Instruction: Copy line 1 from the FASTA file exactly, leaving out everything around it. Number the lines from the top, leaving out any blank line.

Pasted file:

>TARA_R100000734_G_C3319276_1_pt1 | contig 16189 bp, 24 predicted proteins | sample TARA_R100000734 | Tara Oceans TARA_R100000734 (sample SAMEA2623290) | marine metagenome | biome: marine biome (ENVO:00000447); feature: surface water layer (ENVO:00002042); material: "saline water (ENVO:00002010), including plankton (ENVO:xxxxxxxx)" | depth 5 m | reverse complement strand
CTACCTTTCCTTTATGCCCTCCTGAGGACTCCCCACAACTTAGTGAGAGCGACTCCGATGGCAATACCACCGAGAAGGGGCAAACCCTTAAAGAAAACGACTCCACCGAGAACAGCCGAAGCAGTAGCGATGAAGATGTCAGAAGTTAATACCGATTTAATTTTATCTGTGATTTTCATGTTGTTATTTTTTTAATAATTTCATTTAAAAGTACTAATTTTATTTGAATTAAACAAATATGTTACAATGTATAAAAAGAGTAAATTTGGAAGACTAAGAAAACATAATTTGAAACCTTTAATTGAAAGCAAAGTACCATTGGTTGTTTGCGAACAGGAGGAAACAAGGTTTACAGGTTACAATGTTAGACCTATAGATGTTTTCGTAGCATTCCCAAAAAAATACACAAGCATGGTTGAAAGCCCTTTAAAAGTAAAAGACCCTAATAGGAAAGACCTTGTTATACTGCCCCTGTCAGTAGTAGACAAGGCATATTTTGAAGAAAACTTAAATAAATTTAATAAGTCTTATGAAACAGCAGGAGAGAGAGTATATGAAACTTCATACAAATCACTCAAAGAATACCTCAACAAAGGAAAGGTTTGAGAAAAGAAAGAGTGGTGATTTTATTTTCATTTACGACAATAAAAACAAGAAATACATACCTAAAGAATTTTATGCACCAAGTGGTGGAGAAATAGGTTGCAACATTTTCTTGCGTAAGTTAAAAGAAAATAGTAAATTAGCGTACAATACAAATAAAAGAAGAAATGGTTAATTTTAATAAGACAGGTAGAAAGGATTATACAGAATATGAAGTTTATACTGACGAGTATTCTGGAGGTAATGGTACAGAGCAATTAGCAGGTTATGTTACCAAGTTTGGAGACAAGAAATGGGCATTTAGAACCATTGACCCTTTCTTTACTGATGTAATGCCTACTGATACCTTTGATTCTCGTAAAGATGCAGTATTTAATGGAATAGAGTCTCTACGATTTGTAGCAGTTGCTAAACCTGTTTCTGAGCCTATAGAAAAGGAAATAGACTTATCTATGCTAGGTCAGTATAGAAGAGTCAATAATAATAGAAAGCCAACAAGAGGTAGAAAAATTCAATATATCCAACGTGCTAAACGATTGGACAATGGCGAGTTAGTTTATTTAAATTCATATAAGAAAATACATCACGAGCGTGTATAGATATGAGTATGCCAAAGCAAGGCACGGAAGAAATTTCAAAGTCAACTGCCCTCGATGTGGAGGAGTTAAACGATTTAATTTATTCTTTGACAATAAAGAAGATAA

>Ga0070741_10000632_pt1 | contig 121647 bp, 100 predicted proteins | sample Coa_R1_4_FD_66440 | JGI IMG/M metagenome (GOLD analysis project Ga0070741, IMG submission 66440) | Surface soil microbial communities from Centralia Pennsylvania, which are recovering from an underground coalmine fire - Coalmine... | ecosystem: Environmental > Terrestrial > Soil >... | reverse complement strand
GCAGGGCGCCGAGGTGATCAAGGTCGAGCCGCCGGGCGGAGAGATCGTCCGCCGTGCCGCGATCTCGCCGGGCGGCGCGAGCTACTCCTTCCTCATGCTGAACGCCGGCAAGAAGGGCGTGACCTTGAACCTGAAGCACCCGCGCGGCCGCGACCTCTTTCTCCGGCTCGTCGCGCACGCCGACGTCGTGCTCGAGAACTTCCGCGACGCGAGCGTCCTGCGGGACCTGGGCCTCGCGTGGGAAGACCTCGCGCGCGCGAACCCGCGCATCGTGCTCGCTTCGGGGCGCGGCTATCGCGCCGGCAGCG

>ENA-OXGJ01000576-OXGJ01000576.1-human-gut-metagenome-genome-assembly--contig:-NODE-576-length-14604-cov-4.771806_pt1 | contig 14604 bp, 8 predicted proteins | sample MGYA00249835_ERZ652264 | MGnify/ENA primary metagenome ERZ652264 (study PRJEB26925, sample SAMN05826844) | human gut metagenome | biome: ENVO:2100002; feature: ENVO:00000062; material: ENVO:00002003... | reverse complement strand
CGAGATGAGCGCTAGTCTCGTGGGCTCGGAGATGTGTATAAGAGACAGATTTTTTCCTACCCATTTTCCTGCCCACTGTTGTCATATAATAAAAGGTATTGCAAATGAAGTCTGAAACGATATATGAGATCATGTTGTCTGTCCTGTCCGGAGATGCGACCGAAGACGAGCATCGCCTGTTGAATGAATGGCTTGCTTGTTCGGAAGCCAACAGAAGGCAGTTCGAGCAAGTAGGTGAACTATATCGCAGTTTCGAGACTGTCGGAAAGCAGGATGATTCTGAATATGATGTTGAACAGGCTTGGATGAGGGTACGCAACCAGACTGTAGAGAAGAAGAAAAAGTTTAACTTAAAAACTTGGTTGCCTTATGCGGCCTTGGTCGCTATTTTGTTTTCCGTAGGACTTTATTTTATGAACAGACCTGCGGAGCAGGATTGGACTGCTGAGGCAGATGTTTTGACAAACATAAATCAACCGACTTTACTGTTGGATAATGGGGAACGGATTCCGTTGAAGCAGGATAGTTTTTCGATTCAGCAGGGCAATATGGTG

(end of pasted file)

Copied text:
>TARA_R100000734_G_C3319276_1_pt1 | contig 16189 bp, 24 predicted proteins | sample TARA_R100000734 | Tara Oceans TARA_R100000734 (sample SAMEA2623290) | marine metagenome | biome: marine biome (ENVO:00000447); feature: surface water layer (ENVO:00002042); material: "saline water (ENVO:00002010), including plankton (ENVO:xxxxxxxx)" | depth 5 m | reverse complement strand